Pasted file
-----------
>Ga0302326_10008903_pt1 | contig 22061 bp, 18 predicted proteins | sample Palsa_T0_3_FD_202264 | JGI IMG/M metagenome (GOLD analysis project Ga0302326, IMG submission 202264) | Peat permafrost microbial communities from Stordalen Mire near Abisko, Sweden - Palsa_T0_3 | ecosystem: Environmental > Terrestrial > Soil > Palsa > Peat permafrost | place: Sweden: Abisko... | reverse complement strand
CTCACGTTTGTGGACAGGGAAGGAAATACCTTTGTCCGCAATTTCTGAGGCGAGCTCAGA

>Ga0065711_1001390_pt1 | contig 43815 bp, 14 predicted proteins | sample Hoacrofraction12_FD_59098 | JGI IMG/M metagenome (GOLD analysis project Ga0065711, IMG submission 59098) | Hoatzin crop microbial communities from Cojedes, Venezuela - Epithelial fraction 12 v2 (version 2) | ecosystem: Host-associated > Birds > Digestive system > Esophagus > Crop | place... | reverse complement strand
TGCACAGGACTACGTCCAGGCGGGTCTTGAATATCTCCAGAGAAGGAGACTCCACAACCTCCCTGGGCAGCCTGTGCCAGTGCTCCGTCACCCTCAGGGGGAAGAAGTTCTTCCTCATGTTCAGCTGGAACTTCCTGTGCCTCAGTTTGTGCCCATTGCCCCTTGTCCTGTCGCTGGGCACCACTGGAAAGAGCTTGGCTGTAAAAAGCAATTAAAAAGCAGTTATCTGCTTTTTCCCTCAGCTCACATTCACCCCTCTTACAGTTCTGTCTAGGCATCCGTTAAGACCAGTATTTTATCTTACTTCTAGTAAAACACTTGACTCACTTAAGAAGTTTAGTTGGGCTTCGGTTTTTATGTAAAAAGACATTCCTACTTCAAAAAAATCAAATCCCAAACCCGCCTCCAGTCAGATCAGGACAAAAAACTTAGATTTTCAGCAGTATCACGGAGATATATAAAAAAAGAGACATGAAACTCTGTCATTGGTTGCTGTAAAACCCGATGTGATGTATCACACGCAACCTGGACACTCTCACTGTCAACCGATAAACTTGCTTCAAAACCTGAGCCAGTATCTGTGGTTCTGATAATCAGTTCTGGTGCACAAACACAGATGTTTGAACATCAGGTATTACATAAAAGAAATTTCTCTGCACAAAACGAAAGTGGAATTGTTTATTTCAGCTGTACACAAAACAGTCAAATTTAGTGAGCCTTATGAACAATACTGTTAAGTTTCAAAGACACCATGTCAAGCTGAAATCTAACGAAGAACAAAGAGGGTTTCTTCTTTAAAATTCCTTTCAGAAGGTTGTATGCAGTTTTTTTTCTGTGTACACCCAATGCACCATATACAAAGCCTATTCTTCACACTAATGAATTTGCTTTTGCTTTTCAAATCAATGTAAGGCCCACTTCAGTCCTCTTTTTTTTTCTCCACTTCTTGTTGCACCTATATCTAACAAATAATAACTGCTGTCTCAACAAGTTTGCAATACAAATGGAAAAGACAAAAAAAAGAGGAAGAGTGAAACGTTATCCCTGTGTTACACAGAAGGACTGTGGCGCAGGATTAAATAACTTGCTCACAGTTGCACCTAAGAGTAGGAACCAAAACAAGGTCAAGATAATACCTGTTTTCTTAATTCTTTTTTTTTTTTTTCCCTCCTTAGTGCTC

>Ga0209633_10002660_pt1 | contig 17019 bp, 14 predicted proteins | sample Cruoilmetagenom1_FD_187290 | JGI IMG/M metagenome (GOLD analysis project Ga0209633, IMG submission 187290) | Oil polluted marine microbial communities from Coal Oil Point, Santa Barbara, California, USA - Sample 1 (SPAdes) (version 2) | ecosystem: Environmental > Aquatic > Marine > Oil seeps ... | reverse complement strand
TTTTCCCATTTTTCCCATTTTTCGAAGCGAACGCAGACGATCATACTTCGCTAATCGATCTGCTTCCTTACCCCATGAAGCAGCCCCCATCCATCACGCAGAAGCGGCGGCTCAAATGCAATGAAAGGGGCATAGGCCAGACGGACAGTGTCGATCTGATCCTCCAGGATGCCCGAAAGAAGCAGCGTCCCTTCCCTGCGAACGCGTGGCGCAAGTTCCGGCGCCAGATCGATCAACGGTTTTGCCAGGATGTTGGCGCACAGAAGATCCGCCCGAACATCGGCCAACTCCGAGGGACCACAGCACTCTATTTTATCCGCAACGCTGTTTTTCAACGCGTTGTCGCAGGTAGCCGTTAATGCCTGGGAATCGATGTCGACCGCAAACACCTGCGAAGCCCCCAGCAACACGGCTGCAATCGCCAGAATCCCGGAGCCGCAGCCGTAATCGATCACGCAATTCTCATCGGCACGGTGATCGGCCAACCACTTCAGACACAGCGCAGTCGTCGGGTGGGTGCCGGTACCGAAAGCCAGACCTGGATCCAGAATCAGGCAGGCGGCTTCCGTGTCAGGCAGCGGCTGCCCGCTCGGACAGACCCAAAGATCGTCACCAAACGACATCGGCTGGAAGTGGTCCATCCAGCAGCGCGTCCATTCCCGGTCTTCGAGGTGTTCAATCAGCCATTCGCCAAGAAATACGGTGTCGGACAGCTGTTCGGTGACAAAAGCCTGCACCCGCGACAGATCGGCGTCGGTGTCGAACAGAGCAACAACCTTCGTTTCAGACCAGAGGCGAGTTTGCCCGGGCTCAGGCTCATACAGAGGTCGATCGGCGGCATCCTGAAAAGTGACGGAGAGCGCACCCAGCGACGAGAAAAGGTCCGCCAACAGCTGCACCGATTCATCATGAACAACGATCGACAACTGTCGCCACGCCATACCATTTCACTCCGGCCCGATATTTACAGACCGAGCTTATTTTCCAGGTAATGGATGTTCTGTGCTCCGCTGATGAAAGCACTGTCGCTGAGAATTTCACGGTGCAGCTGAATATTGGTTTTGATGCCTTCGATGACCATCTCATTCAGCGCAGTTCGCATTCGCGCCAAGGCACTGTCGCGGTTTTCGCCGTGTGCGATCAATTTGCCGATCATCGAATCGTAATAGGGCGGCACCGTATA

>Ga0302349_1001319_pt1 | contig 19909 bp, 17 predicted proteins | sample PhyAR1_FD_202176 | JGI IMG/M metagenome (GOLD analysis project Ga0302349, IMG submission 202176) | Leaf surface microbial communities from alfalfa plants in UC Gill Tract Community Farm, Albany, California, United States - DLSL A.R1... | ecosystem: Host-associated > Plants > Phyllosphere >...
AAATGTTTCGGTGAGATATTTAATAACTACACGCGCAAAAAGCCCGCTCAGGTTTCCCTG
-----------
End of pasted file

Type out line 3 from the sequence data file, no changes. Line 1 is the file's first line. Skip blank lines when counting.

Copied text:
>Ga0065711_1001390_pt1 | contig 43815 bp, 14 predicted proteins | sample Hoacrofraction12_FD_59098 | JGI IMG/M metagenome (GOLD analysis project Ga0065711, IMG submission 59098) | Hoatzin crop microbial communities from Cojedes, Venezuela - Epithelial fraction 12 v2 (version 2) | ecosystem: Host-associated > Birds > Digestive system > Esophagus > Crop | place... | reverse complement strand